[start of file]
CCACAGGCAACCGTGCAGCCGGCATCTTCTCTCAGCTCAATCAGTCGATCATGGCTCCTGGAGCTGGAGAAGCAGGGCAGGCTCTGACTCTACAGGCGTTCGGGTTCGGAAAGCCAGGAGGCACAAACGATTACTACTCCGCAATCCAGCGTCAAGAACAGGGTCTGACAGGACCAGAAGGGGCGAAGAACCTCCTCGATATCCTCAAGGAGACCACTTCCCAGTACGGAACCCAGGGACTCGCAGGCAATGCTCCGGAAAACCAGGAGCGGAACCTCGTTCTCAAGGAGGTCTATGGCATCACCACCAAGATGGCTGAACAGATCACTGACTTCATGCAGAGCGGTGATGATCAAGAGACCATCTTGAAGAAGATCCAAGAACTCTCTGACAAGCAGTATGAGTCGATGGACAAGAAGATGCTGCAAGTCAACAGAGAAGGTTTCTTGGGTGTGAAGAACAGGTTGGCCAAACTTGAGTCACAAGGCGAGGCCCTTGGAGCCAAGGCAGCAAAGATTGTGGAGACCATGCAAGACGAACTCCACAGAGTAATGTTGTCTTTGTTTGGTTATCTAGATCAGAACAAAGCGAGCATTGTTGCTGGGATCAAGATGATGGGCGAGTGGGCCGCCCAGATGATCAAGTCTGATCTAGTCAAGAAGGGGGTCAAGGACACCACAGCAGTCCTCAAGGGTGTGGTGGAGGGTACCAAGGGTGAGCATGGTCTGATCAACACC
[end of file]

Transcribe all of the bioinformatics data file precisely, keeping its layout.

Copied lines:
CCACAGGCAACCGTGCAGCCGGCATCTTCTCTCAGCTCAATCAGTCGATCATGGCTCCTGGAGCTGGAGAAGCAGGGCAGGCTCTGACTCTACAGGCGTTCGGGTTCGGAAAGCCAGGAGGCACAAACGATTACTACTCCGCAATCCAGCGTCAAGAACAGGGTCTGACAGGACCAGAAGGGGCGAAGAACCTCCTCGATATCCTCAAGGAGACCACTTCCCAGTACGGAACCCAGGGACTCGCAGGCAATGCTCCGGAAAACCAGGAGCGGAACCTCGTTCTCAAGGAGGTCTATGGCATCACCACCAAGATGGCTGAACAGATCACTGACTTCATGCAGAGCGGTGATGATCAAGAGACCATCTTGAAGAAGATCCAAGAACTCTCTGACAAGCAGTATGAGTCGATGGACAAGAAGATGCTGCAAGTCAACAGAGAAGGTTTCTTGGGTGTGAAGAACAGGTTGGCCAAACTTGAGTCACAAGGCGAGGCCCTTGGAGCCAAGGCAGCAAAGATTGTGGAGACCATGCAAGACGAACTCCACAGAGTAATGTTGTCTTTGTTTGGTTATCTAGATCAGAACAAAGCGAGCATTGTTGCTGGGATCAAGATGATGGGCGAGTGGGCCGCCCAGATGATCAAGTCTGATCTAGTCAAGAAGGGGGTCAAGGACACCACAGCAGTCCTCAAGGGTGTGGTGGAGGGTACCAAGGGTGAGCATGGTCTGATCAACACC